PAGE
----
If you can’t decide between a single iron filter or a triple-stage system, your water test results may help you make a final decision.
5. Water Softener :
Some iron filters are a complete system that includes a water softening system, while others require the separate purchase of a softener. Depending on your budget and space (or if you already have a water softener in your home), one iron filter may be a better option than others on our list.
How Does Iron Affect the Human Body?
Iron and other minerals are a natural part of well water, and while the staining and taste might be an inconvenience, you might wonder how important it is to filter your well water. Aside from a strong metallic taste, the good news is that the iron in your well water is safe for most people.
Iron is an essential mineral and depending on your age, sex, and other health factors, you may benefit from 10 to 50 mg/day. The World Health Organization (WHO) reports that lethal doses of iron are 200 to 250 mg/kg of body weight and causes hemorrhagic necrosis and affects the stomach lining, but some deaths have occurred with iron doses as low as 40 mg/kg of body weight.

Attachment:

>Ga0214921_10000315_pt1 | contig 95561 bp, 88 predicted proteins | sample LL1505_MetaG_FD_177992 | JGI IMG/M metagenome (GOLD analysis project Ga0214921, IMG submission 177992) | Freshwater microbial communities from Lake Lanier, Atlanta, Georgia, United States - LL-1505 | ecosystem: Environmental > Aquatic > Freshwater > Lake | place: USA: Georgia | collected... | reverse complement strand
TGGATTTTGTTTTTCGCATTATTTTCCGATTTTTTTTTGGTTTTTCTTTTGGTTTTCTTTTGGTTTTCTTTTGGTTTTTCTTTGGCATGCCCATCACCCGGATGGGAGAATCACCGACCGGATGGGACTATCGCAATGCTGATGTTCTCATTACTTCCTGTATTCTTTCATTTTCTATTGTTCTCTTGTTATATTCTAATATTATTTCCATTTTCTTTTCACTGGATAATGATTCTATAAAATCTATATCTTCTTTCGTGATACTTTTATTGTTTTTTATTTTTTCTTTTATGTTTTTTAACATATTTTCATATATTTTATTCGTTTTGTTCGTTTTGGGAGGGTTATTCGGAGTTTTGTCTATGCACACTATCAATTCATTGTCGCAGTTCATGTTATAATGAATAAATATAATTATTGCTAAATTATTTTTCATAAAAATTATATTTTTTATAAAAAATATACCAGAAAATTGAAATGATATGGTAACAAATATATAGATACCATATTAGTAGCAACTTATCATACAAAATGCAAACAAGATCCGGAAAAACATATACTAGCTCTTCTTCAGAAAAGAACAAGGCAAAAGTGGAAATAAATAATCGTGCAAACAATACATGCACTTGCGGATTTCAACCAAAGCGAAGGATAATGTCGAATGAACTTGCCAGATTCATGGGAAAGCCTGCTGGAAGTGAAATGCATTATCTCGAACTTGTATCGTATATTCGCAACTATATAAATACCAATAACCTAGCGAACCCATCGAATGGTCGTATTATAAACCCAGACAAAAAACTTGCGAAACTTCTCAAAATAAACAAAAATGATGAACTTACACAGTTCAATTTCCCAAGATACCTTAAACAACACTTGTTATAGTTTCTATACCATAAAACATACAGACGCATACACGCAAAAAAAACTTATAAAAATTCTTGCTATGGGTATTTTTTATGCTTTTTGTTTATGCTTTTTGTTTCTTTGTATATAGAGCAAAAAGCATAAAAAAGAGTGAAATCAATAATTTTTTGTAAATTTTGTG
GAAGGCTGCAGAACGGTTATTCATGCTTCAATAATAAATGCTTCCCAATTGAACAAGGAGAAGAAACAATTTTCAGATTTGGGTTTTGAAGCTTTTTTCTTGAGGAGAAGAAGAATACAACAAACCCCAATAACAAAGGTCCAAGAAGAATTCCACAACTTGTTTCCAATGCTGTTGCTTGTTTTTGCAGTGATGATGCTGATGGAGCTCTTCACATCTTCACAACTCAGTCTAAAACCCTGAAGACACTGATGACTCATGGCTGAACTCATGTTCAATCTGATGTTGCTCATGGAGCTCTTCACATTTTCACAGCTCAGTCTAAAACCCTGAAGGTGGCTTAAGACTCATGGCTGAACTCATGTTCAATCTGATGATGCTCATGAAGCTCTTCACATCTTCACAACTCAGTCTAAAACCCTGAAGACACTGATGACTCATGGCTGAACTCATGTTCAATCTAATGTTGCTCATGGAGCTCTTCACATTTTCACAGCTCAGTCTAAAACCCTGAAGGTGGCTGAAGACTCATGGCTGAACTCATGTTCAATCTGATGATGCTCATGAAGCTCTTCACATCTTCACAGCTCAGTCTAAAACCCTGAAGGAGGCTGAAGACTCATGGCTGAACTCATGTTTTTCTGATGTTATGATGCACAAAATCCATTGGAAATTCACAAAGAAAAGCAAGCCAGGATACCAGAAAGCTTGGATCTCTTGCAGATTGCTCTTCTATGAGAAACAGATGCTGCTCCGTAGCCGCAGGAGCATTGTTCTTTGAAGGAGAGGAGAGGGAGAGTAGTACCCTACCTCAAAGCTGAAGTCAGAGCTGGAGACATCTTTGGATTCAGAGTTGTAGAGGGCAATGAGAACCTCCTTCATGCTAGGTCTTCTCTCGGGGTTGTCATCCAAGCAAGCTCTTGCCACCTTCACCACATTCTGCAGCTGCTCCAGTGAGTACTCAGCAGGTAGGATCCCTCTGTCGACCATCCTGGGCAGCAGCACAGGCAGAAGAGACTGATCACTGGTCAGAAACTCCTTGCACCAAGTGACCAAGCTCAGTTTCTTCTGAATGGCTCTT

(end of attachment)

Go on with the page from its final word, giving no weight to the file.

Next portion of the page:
Individuals who have the genetic condition, hemochromatosis, which is an abnormal increase of iron absorption may be affected by high iron levels. People with hemochromatosis are at risk of heart, liver, and pancreas issues due to iron absorption.
The EPA notes that the iron levels in well water are usually less than 10 mg/liter. If you are concerned about the amount of iron your body, you can go to the doctor and receive a blood test to check if your iron levels are healthy.
It’s not uncommon for iron in your water to affect your hair and skin. Your hair may become dry and brittle due to iron, and it may also give your hair reddish “highlights.” Depending on how much iron is in your water it can also leave an unpleasant odor in your hair.